Oregon GOP Congresswoman Chavez-DeRemer courts union endorsements in reelection bid

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The union that represents painters, glass workers and road stripers in five Western states announced its first round of 2024 endorsements: Oregon Democratic House Speaker Dan Rayfield in his bid for attorney general, seven other Democrats running in other states — and U.S. Rep. Lori Chavez-DeRemer, R-Oregon.

The endorsement and designation as a “friend of labor,” which Chavez-DeRemer heralded in a press release, comes as the first-term Republican fights to keep her seat in a district with more Democrats than Republicans. She eked out a victory over Terrebonne attorney Jamie McLeod-Skinner in the 5th Congressional District last year and likely will face a rematch with either McLeod-Skinner or with state Rep. Janelle Bynum, a Clackamas Democrat who twice defeated her in state legislative races.

Oregon’s Congressional District 5 includes Aurora, Beavercreek, Bend, Canby, Gladstone, Lake Oswego, Milwaukie, Molalla, Oregon City and West Linn.

Chavez-DeRemer has sought to establish herself as a moderate representative for a moderate district, touting her support for bipartisan measures in Congress and occasional breaks with Republican party leaders, including refusing to support Ohio Republican Jim Jordan in his failed bid for speaker. (She voted for eventual speaker nominee Mike Johnson, R-Louisiana.)

And as the election draws closer, Chavez-DeRemer has sought endorsements from labor unions that typically support Democratic politicians. On Tuesday, Jan. 23, she announced an endorsement from the International Union of Painters and Allied Trades District Council 5, a council of 13 local unions with more than 6,000 total members from Oregon, Idaho, Washington, Alaska and Utah. It follows an earlier endorsement from the Portland-based Ironworkers Local 29.

“Americans are looking for good-paying jobs that will allow them to retire with dignity, so it’s more important than ever for policymakers to create opportunities for workers,” Chavez-DeRemer said in a statement. “Supporting working families has been one of my top priorities during my first term. I’m grateful for IUPAT DC5’s support and will continue fighting to expand economic opportunity and protect workers’ rights.”

The union’s council said in a statement that it endorsed candidates who support union labor.

“Congresswoman Lori Chavez-DeRemer’s support for prevailing wage, registered apprenticeships, worker safety and the right of workers to strike have earned DC5’s endorsement, and we look forward to her continued support,” the union said.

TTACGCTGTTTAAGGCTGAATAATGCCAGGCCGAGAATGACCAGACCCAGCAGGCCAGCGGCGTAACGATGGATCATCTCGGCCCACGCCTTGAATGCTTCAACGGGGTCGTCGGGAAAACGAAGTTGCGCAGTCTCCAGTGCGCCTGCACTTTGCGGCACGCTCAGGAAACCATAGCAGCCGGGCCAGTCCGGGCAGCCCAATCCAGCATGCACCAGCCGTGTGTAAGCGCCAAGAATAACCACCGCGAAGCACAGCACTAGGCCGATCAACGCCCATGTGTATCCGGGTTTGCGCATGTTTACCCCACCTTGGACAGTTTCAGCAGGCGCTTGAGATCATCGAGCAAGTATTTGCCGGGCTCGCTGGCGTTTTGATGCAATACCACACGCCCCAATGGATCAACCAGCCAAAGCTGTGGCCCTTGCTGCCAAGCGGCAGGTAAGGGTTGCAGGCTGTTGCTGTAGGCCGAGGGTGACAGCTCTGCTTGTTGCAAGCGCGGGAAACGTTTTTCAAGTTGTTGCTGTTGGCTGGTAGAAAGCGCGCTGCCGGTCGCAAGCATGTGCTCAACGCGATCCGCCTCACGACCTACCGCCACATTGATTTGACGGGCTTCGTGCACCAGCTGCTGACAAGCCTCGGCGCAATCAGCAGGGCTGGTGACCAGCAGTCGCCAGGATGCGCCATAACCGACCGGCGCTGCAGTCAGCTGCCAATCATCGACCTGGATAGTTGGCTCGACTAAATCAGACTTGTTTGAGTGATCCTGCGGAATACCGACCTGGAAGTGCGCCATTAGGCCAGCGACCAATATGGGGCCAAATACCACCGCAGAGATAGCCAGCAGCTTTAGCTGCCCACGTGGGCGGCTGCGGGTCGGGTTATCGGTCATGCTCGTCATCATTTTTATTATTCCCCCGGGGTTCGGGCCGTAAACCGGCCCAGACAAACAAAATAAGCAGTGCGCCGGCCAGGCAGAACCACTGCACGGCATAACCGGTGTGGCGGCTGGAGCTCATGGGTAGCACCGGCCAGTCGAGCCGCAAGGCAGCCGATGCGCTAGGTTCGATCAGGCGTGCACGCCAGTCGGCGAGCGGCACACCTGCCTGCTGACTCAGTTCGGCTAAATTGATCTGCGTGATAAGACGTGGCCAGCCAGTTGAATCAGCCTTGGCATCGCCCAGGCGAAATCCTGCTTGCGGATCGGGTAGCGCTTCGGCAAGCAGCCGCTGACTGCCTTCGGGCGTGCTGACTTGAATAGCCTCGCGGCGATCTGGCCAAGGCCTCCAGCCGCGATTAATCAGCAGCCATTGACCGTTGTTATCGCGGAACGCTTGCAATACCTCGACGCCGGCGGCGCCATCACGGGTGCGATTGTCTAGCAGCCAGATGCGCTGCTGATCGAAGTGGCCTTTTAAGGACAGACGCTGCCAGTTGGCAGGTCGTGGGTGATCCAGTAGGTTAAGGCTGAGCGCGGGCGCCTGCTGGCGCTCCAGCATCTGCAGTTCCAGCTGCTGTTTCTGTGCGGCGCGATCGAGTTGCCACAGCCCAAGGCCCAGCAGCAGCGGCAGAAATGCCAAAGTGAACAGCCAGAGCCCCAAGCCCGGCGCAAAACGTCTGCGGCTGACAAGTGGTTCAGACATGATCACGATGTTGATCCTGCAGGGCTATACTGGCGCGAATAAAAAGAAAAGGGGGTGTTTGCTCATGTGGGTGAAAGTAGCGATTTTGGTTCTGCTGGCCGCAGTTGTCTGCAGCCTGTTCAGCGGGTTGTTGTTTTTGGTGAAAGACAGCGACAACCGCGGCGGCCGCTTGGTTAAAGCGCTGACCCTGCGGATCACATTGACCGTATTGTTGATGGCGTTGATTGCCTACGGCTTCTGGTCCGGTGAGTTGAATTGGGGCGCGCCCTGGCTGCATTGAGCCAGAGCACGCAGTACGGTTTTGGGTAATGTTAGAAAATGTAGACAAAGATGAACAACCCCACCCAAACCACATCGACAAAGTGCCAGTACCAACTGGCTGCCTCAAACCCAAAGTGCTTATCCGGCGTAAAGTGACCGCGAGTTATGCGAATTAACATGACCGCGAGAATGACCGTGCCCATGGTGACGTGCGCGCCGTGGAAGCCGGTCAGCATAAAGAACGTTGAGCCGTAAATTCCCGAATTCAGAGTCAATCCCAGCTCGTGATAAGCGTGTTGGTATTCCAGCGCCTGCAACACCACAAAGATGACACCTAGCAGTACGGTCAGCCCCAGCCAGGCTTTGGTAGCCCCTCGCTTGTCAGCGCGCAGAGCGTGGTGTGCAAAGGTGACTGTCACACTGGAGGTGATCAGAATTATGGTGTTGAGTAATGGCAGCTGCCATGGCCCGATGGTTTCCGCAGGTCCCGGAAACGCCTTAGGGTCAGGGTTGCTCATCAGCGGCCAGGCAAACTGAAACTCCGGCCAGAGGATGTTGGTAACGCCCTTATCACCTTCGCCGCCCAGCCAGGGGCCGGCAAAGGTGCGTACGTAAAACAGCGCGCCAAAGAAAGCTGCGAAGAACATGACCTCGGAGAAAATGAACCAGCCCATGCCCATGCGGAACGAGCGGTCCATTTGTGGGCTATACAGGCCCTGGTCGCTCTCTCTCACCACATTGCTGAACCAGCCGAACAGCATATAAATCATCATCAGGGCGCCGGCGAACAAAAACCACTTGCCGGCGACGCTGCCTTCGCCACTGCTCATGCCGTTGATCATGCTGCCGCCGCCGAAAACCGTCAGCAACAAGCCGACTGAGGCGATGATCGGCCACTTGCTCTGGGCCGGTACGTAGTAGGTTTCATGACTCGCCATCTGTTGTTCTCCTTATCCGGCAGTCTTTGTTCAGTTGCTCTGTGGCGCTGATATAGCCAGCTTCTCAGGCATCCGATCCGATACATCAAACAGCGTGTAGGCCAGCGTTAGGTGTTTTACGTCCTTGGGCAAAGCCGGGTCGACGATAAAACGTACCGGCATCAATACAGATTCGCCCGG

A spokesperson for the union didn’t return a call Tuesday about the unusualness of backing a Republican candidate. But a review of its list of 2022 Oregon endorsements shows that the union endorsed 55 Oregon Democrats and just two Republicans — longtime state Rep. Greg Smith, R-Heppner, who was running unopposed, and Lisa Davidson, who lost a Republican primary in Canby.

Chavez-DeRemer hasn’t sought an endorsement from Oregon AFL-CIO, or the American Federation of Labor and Congress of Industrial Organizations, the statewide union that represents more than 300,000 Oregonians, a spokesman said. But she has been in touch with United Food and Commercial Workers Local 555, the state’s largest private sector union with more than 30,000 members across Oregon, Idaho, southwestern Washington and Wyoming.

UFCW Local 555 has given McLeod-Skinner and Bynum its “greenlight” stamp, a non-exclusive indication that a candidate’s values align with the union’s. Mike Selvaggio, the union’s lobbyist, told the Capital Chronicle — a news partner of the Pamplin Media Group — that Chavez-DeRemer was unable to make a meeting she was invited to because of her schedule in Washington, D.C., but has expressed interest in meeting with the union.

While Oregon unions typically support Democratic candidates, Selvaggio said he wouldn’t call it “unusual” for Republicans to engage with labor unions. In fact, he wants to see more Republicans looking for support from organized labor.

“We support candidates that support our values and our membership, and to the degree that any candidate of any particular political persuasion is interested in working with us, we are interested in working with them,” Selvaggio said. “It may not be something that certain people expect, but we don’t want to call it out of the ordinary because we hope that that becomes more and more ordinary.”


Oregon Capital Chronicle is part of States Newsroom, a network of news bureaus supported by grants and a coalition of donors as a 501c(3) public charity. Oregon Capital Chronicle maintains editorial independence. Contact Editor Lynne Terry for questions: info@oregoncapitalchronicle.com. Follow Oregon Capital Chronicle on Facebook and X, formerly known as Twitter.

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